Q: Have you noticed any relationship between food sensitivity and raised blood sugar? And is there a reduction in blood sugars once the food sensitivities have been investigated and managed? Does blood sugar improve for those who manage their fructose and lactose and intolerance well?
A: These are interesting questions. I will try and help your thinking by letting you know where blood glucose levels (BGLs) fitted into care in food sensitive people. Because I first worked with hyperactive children I wondered if there was an increased likelihood of seeing diabetics, but very few patients were diabetic.
However many food sensitive parents reported that they could not let their children go without food or their attention, activity and mood symptoms would get worse, and adults reported that they could not go without all the usual meals and morning and afternoon tea. But they do not report hypoglycaemic symptoms.
Those who had a positive response to diet further reported that once on the diet they could last longer without food. I was very interested to read in Goodman and Gilman’s text on pharmacology that salicylate interferes with glucose tolerance. So I presume this is the reason for the improvement in food chemical sensitivity. This aspect would not apply to allergies.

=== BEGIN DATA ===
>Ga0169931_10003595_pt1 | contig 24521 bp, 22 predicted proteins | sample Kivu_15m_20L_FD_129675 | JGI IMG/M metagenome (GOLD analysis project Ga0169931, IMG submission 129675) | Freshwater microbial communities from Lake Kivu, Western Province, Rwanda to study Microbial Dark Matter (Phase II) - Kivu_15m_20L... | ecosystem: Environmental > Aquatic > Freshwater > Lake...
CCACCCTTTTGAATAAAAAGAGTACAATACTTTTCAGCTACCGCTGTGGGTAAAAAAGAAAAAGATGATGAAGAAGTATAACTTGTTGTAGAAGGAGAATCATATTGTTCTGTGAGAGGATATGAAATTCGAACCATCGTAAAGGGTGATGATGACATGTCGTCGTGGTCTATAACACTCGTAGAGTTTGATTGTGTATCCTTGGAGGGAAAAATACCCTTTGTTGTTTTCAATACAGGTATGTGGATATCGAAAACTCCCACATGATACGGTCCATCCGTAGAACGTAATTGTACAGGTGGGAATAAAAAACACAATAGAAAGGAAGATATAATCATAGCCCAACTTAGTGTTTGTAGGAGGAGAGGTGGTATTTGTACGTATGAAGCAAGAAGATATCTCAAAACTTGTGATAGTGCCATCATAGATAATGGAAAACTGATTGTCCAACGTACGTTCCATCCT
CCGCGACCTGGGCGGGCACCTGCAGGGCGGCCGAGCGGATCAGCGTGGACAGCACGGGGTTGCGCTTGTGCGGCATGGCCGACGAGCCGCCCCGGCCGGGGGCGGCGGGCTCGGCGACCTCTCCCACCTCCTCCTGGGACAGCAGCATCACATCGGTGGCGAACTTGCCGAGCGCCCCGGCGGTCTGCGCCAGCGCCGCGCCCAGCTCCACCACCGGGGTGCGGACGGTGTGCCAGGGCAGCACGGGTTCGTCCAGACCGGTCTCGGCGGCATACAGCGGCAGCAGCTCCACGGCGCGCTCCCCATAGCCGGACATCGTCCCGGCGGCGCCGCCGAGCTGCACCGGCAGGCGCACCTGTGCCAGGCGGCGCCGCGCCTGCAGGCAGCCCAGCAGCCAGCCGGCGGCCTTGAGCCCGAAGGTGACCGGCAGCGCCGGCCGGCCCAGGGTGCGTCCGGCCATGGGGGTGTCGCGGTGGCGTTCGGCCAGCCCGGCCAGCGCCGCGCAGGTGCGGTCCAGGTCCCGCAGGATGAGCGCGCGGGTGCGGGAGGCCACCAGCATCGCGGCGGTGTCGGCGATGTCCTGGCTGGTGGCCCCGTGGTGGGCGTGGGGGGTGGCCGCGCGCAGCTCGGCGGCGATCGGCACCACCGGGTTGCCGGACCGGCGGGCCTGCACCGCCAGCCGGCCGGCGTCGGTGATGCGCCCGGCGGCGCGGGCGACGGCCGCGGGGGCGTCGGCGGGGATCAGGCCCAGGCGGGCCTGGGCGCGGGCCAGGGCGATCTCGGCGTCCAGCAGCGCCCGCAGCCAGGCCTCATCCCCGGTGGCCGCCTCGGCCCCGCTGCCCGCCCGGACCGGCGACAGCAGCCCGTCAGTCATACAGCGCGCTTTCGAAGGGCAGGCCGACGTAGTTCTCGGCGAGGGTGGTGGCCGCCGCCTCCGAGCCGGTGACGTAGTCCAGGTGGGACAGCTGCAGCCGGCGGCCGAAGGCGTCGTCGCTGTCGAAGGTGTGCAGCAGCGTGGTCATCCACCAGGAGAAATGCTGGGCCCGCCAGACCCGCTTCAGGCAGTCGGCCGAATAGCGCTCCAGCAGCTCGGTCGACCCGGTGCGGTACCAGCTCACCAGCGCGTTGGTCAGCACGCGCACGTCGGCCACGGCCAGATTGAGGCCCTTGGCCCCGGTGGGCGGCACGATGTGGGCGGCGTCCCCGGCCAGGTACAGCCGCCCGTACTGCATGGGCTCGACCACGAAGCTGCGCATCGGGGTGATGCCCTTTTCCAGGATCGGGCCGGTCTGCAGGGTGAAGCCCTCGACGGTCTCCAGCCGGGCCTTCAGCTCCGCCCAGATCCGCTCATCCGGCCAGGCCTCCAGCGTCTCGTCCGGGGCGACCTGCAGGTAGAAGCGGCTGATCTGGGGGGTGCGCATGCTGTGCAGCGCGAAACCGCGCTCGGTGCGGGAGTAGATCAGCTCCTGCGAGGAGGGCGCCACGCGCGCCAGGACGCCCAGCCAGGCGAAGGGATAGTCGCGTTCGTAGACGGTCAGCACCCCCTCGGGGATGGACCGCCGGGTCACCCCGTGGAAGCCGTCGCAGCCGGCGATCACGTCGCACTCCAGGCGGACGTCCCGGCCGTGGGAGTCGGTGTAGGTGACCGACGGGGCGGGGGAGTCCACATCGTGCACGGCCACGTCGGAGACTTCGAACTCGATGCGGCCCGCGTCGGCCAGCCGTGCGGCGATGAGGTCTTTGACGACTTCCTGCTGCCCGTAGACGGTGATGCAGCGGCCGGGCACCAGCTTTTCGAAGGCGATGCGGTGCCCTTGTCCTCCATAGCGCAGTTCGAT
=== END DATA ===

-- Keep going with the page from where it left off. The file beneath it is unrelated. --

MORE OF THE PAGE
I have now seen thousands of food sensitive families many with other symptoms besides ADHD. They tend to be lean or normal weight, occasionally a bit overweight.
Sometimes those who are also a bit concerned about weight report that one of the benefits of being on the diet is that they no longer have cravings. They report they can leave chocolate in the fridge and not eat it!
I have wondered about food sensitive people being generally normal weight. I think this is because diet responders tend to be supertasters and so are fussy. But I have also wondered if managing an elimination diet at the same time as managing diabetes or overweight may mean I do not see any people from these groups.
Since my patients are rarely diabetics I have not had any who are measuring their BGLs. Perhaps dietitians working in this area may let us know about food sensitive patients and BGLs. I suspect fructose or lactose intolerance management would be no different, except that care of anyone by an Accredited Practicing Dietitian may mean they better manage glucose intake after instruction about good nutritional food intake.